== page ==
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Journal Article

Warming effects on the urban hydrology in cold climate regions

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Heimann,  Martin
Department Biogeochemical Systems, Prof. M. Heimann, Max Planck Institute for Biogeochemistry, Max Planck Society;

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Fulltext (public)

BGC2680.pdf
(Publisher version), 3MB

Supplementary Material (public)

BGC2680s1.pdf
(Supplementary material), 992KB

Citation

Järvi, L., Grimmond, C. S. B., McFadden, J. P., Christen, A., Strachan, I. B., Taka, M., et al. (2017). Warming effects on the urban hydrology in cold climate regions. Scientific Reports, 7: 5833. doi:10.1038/s41598-017-05733-y.


Cite as: http://hdl.handle.net/11858/00-001M-0000-002D-CC8D-F
Abstract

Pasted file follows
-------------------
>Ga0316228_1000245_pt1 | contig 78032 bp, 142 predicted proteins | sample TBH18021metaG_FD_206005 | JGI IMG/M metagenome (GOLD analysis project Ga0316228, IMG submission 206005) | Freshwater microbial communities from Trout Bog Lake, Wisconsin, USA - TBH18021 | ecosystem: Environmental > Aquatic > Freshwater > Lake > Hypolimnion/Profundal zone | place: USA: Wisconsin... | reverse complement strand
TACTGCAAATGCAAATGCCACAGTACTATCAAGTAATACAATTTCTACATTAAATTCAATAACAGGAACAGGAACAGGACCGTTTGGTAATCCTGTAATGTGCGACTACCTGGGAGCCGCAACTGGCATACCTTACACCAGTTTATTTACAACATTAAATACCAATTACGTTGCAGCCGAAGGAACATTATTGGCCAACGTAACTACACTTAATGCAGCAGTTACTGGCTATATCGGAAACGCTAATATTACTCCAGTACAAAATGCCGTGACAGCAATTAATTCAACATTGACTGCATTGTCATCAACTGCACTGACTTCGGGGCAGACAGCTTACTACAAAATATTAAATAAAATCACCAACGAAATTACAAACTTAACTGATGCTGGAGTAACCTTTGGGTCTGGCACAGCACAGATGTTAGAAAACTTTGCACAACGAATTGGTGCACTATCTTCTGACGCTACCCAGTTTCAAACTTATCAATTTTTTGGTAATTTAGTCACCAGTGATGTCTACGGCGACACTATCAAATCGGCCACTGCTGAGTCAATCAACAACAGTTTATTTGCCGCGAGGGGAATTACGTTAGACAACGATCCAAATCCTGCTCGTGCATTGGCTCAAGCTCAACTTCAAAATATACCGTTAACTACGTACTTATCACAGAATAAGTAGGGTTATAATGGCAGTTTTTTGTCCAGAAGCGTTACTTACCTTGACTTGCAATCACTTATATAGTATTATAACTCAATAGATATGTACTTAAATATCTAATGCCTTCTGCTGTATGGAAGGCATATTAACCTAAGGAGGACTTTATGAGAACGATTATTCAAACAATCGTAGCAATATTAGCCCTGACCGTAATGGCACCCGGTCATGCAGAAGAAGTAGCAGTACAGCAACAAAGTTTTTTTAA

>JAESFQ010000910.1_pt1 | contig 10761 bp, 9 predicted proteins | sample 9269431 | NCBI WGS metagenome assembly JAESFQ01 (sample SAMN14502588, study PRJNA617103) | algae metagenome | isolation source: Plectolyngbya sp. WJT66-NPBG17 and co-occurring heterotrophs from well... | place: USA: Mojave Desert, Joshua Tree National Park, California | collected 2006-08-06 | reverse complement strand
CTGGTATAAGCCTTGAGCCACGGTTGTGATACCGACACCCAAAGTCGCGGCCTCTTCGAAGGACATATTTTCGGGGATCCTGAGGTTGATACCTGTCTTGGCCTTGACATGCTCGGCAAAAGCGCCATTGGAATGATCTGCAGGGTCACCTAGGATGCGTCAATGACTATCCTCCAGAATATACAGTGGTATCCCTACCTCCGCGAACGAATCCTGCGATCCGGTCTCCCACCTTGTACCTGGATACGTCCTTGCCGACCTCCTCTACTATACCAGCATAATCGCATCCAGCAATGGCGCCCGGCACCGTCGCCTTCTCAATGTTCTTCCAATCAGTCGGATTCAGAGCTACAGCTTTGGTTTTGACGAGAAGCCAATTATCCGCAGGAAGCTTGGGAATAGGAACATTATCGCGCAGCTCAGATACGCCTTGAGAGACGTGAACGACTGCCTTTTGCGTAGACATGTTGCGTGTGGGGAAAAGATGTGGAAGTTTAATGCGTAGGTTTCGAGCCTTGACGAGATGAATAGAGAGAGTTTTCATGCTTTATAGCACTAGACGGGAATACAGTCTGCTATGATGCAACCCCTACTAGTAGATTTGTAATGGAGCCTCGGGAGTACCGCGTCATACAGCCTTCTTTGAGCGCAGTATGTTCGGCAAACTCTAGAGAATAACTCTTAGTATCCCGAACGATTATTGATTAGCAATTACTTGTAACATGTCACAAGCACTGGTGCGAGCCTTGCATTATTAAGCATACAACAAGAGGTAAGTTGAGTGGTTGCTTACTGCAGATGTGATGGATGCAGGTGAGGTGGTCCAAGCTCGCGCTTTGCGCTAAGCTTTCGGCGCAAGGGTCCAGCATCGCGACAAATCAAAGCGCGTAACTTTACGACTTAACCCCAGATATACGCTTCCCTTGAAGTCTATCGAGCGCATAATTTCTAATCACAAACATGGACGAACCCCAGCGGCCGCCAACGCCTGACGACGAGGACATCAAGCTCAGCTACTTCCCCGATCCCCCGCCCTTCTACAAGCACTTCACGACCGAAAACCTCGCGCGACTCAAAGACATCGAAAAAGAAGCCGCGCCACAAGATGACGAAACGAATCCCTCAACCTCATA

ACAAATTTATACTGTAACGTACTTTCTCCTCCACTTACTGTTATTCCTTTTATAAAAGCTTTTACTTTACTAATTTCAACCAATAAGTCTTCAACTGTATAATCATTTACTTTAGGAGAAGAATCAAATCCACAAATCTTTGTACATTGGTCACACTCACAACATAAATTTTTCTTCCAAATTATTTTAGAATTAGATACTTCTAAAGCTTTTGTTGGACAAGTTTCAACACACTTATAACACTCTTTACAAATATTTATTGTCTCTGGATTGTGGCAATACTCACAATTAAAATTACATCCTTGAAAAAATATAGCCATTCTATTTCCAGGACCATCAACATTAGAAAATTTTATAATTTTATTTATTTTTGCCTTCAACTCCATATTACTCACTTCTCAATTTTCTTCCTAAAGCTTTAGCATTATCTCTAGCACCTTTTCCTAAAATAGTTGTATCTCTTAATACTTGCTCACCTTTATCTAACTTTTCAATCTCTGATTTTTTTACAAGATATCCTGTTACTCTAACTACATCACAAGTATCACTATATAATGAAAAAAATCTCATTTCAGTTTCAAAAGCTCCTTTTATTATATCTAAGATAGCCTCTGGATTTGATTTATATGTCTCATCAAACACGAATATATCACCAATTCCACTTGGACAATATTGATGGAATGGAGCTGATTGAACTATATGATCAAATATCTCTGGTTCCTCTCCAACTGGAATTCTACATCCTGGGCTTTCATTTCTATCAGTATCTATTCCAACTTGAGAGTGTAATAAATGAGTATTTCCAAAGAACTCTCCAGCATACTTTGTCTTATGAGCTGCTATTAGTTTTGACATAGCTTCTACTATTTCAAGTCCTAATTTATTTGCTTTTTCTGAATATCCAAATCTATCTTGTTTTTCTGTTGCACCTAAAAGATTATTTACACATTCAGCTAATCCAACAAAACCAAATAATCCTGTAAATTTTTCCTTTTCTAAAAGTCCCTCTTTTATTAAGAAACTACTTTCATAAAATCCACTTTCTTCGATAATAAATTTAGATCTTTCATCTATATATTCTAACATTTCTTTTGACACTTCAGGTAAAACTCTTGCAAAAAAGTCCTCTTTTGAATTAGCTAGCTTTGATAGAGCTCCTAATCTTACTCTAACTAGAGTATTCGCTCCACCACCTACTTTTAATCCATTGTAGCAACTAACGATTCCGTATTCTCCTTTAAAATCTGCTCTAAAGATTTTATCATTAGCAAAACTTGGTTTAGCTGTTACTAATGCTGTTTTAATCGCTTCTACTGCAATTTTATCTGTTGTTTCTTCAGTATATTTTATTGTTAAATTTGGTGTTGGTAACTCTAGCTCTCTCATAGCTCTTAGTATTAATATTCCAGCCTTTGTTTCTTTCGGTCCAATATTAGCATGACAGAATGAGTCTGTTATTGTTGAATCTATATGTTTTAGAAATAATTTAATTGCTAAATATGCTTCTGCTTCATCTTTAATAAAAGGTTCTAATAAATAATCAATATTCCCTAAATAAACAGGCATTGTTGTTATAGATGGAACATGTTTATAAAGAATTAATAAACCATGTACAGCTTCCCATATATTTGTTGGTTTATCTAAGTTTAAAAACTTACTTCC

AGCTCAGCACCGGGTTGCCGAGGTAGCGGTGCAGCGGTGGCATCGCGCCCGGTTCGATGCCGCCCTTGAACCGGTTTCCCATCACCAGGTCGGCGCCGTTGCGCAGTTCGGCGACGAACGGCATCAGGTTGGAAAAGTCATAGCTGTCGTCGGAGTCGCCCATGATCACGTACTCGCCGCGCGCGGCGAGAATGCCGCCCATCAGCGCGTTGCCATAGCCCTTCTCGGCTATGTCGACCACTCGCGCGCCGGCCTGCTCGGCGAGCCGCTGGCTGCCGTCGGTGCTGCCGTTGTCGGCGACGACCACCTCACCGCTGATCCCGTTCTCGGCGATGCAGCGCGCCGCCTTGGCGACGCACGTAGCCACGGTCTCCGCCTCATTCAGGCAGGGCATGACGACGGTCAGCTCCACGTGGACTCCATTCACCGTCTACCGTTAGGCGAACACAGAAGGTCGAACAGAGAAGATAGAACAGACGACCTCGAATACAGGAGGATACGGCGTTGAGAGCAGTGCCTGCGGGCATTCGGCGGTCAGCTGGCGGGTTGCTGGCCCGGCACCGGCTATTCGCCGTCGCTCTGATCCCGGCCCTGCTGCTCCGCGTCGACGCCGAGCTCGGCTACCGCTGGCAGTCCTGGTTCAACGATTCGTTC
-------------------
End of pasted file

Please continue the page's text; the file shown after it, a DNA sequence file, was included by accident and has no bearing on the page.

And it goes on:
While approximately 338 million people in the Northern hemisphere live in regions that are regularly snow covered in winter, there is little hydro-climatologic knowledge in the cities impacted by snow. Using observations and modelling we have evaluated the energy and water exchanges of four cities that are exposed to wintertime snow. We show that the presence of snow critically changes the impact that city design has on the local-scale hydrology and climate. After snow melt, the cities return to being strongly controlled by the proportion of built and vegetated surfaces. However in winter, the presence of snow masks the influence of the built and vegetated fractions. We show how inter-year variability of wintertime temperature can modify this effect of snow. With increasing temperatures, these cities could be pushed towards very different partitioning between runoff and evapotranspiration. We derive the dependency of wintertime runoff on this warming effect in combination with the effect of urban densification.